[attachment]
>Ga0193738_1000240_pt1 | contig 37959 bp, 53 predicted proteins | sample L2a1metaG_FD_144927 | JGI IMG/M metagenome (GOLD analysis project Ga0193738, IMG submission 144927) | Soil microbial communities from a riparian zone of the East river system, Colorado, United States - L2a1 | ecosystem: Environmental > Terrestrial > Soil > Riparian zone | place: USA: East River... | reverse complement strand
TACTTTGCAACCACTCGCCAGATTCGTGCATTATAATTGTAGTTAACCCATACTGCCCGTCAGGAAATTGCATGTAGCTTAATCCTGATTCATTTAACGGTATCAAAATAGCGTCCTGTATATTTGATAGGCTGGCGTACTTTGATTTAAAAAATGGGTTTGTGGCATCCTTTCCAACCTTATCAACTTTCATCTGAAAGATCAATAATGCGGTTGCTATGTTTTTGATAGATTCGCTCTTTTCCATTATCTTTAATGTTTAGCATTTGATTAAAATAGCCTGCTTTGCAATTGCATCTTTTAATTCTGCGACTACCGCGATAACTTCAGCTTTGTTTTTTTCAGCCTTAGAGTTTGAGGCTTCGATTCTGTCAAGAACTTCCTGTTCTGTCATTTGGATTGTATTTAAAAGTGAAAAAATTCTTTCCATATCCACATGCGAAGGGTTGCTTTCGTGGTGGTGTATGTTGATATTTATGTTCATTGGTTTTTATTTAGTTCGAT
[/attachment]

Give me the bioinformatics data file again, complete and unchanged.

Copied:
>Ga0193738_1000240_pt1 | contig 37959 bp, 53 predicted proteins | sample L2a1metaG_FD_144927 | JGI IMG/M metagenome (GOLD analysis project Ga0193738, IMG submission 144927) | Soil microbial communities from a riparian zone of the East river system, Colorado, United States - L2a1 | ecosystem: Environmental > Terrestrial > Soil > Riparian zone | place: USA: East River... | reverse complement strand
TACTTTGCAACCACTCGCCAGATTCGTGCATTATAATTGTAGTTAACCCATACTGCCCGTCAGGAAATTGCATGTAGCTTAATCCTGATTCATTTAACGGTATCAAAATAGCGTCCTGTATATTTGATAGGCTGGCGTACTTTGATTTAAAAAATGGGTTTGTGGCATCCTTTCCAACCTTATCAACTTTCATCTGAAAGATCAATAATGCGGTTGCTATGTTTTTGATAGATTCGCTCTTTTCCATTATCTTTAATGTTTAGCATTTGATTAAAATAGCCTGCTTTGCAATTGCATCTTTTAATTCTGCGACTACCGCGATAACTTCAGCTTTGTTTTTTTCAGCCTTAGAGTTTGAGGCTTCGATTCTGTCAAGAACTTCCTGTTCTGTCATTTGGATTGTATTTAAAAGTGAAAAAATTCTTTCCATATCCACATGCGAAGGGTTGCTTTCGTGGTGGTGTATGTTGATATTTATGTTCATTGGTTTTTATTTAGTTCGAT